Obsessive Compulsive Disorder (OCD) is a relatively common mental illness.
You may have had OCD before getting pregnant. For some women, pregnancy or birth can be the trigger for the disorder.
OCD has three main parts:
OCD affects 2 in 100 women in pregnancy and 2 -3 in every 100 women in the year after giving birth.
Perinatal OCD may be more likely in first time mothers but you can have it during or after any pregnancy. If you have had OCD before, you are more likely to get Perinatal OCD.
There may be many factors which cause you to have Perinatal OCD.
The main symptoms of Perinatal OCD are:
These are unwanted thoughts, images, urges or doubts. These happen repeatedly and can make you very distressed. Common examples are:
Anxiety and other emotions
These are the things you feel you need to do to reduce your anxiety, or to prevent what you fear from happening. They include:
The two main treatments are Cognitive Behavioural Therapy and Medication. These can be used alone or in combination.
Cognitive Behavioural Therapy (CBT)
This is a talking therapy. CBT helps you examine patterns of thoughts and behaviour that distressing you. You will usually see a therapist on a weekly basis. Sometimes you can attend a full course of sessions over a shorter period. Ypur GP can refer you onto services in your local area.
Antidepressants are used to treat OCD. There are several antidepressants you can try. The ones most commonly used for OCD are called Selective Serotonin Reuptake Inhibitors (SSRIs). Sometimes other medications are added.
Maternal OCD: A charity set up by mothers recovered from perinatal OCD, who can provide support via email, twitter and skype. Email: firstname.lastname@example.org
OCD Action: A charity providing information about OCD, a dedicated OCD helpline, email support and advocacy service. Contact details: 0845 3906232; Email: email@example.com
OCD UK: A charity run by and for people with lived experience of OCD including on line forum and support groups for people with OCD and family members Telephone and email support: Tel: 03332 127890. Email: firstname.lastname@example.org
Thank you to the Royal College of Psychiatrists for the information in this section
Postpartum Psychosis (PP) is a severe, but treatable, form of mental illness that occurs after having a baby. It can happen ‘out of the blue’ to women without previous experience of mental illness. There are some groups of women, women with a history of bipolar disorder for example, who are at much higher risk. PP normally begins in the first few days to weeks after childbirth. It can get worse very quickly and should always be treated as a medical emergency. Most women need to be treated with medication and admitted to hospital.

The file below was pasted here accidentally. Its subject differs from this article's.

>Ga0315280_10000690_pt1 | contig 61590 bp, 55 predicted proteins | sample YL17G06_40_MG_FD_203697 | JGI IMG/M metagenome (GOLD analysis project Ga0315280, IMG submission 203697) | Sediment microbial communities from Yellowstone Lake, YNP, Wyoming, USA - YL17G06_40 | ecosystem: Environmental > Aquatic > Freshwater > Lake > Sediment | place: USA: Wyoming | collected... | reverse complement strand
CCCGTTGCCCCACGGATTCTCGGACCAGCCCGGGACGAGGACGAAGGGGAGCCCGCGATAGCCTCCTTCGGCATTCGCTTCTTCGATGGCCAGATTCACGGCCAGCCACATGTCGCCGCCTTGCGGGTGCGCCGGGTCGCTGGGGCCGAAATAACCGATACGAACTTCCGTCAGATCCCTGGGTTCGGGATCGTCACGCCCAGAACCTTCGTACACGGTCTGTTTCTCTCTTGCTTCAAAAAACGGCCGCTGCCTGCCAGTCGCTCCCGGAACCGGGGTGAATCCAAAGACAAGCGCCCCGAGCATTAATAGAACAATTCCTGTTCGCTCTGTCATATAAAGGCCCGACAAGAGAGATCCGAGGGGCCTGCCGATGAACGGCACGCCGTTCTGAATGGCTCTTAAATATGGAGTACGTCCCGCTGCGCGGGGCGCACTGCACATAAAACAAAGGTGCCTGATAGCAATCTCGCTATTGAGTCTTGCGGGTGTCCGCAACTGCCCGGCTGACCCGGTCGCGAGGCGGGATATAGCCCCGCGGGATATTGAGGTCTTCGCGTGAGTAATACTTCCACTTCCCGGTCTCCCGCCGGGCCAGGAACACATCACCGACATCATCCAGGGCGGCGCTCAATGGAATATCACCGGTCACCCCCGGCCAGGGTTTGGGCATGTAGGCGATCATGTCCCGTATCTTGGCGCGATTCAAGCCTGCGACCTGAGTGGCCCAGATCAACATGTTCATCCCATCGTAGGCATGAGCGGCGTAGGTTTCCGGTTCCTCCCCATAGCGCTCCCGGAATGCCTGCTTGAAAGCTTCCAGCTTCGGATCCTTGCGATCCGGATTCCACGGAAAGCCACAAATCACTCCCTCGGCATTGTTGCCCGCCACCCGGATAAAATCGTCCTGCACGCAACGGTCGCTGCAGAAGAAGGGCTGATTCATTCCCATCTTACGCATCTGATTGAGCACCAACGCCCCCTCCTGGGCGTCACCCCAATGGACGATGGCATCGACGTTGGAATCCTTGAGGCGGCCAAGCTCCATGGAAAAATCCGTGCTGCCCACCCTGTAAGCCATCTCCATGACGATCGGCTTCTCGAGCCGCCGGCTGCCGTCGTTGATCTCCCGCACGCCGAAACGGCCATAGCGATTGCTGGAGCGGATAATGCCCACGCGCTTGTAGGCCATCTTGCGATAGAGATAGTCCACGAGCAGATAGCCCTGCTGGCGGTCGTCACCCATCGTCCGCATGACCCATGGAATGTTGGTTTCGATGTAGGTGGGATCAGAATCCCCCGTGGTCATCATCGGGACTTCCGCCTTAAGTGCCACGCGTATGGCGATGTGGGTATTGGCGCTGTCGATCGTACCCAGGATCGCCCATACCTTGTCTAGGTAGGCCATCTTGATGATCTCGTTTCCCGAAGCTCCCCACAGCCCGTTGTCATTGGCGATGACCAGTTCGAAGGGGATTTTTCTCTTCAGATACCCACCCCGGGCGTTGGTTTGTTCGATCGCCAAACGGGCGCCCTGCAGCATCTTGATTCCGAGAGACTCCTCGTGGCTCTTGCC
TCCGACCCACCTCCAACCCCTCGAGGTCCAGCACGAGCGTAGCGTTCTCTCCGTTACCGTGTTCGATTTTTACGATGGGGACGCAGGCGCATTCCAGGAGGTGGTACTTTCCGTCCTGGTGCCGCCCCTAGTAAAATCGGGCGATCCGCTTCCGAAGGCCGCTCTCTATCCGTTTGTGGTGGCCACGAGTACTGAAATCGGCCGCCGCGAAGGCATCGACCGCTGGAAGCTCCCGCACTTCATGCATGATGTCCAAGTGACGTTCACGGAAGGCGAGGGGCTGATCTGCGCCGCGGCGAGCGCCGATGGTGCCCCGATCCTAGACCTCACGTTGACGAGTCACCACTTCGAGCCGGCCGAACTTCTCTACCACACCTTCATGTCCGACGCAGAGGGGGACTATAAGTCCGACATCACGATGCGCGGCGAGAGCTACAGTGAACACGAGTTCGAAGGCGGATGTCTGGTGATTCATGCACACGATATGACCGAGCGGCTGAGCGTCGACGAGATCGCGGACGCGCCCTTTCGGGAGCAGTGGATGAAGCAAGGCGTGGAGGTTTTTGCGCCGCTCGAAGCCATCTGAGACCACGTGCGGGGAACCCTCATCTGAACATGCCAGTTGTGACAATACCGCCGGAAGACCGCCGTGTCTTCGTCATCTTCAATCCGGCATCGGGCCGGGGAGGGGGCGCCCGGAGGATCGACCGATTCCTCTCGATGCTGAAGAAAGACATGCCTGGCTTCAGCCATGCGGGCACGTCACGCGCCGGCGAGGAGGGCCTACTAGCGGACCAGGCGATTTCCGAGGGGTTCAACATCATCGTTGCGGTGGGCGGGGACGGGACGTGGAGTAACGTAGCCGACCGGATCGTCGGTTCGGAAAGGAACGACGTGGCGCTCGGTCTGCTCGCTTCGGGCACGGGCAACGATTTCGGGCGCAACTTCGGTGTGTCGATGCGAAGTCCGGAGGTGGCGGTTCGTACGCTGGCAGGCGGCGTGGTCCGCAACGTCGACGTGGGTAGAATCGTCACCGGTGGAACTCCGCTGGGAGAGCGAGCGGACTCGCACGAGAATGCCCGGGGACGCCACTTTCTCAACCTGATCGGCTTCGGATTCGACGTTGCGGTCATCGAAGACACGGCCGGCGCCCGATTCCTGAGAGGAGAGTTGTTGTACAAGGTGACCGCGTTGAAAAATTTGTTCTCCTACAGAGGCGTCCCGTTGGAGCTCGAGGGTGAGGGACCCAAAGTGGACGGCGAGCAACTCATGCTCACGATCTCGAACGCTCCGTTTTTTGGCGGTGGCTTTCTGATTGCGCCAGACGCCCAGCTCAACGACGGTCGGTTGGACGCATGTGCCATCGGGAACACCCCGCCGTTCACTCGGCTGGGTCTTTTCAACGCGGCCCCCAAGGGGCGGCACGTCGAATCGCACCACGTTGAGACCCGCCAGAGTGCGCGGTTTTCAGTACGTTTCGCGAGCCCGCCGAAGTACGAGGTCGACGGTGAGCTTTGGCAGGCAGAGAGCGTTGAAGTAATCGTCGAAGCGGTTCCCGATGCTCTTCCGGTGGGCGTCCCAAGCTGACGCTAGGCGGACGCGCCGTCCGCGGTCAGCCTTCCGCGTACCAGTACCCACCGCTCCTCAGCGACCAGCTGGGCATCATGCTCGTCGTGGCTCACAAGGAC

Postpartum psychosis (PP) is a serious, but rare, diagnosis occurring in around one in 1,000 births.
It is not clear what causes postpartum psychosis, but you're more at risk if you:
There are a large variety of symptoms that women with PP can experience. Women may be:
Postpartum Psychosis includes one or more of the following:
These are also common symptoms:
Most women need to be treated in hospital. Ideally, this would be with your baby in a specialist psychiatric unit called a mother and baby unit (MBU). But you may be admitted to a general psychiatric ward until an MBU is available.
You may be prescribed one or more of the following:
As you move forward with your recovery, your GP may refer you to a therapist for cognitive behavioural therapy (CBT). CBT is a talking therapy that can help you manage your problems by changing the way you think and behave.
Electroconvulsive therapy (ECT)
ECT is used only very rarely. You may have this therapy if your symptoms are particularly severe – for example, if you have severe depression or mania.
Most women with postpartum psychosis make a full recovery as long as they receive the right treatment.
Action for Postpartum Psychosis
A wonderful charity providing award winning peer support, information and training
Action on Postpartum Psychosis
c/o Birmingham Mother & Baby Unit
The Barberry National Centre for Mental Health
25 Vincent Drive, Birmingham, B15 2FG
Thank you to APP and NHS Choices for the information in this section
Tokophobia refers to a marked fear of childbirth (and sometimes fear of pregnancy) that gives rise to anxiety symptoms. There is usually avoidance of anything related to childbirth, such as talking about childbirth, watching programmes about childbirth and pregnancy itself is often avoided.
Approximately 14% of women may experience severe tokophobia: many more will have mild to moderate anxieties about childbirth. Some men also experience tokophobia, with the fear usually focused on the health of mother and child during birth.
Tokophobia can happen if you have:
Symptoms of tokophobia can include:
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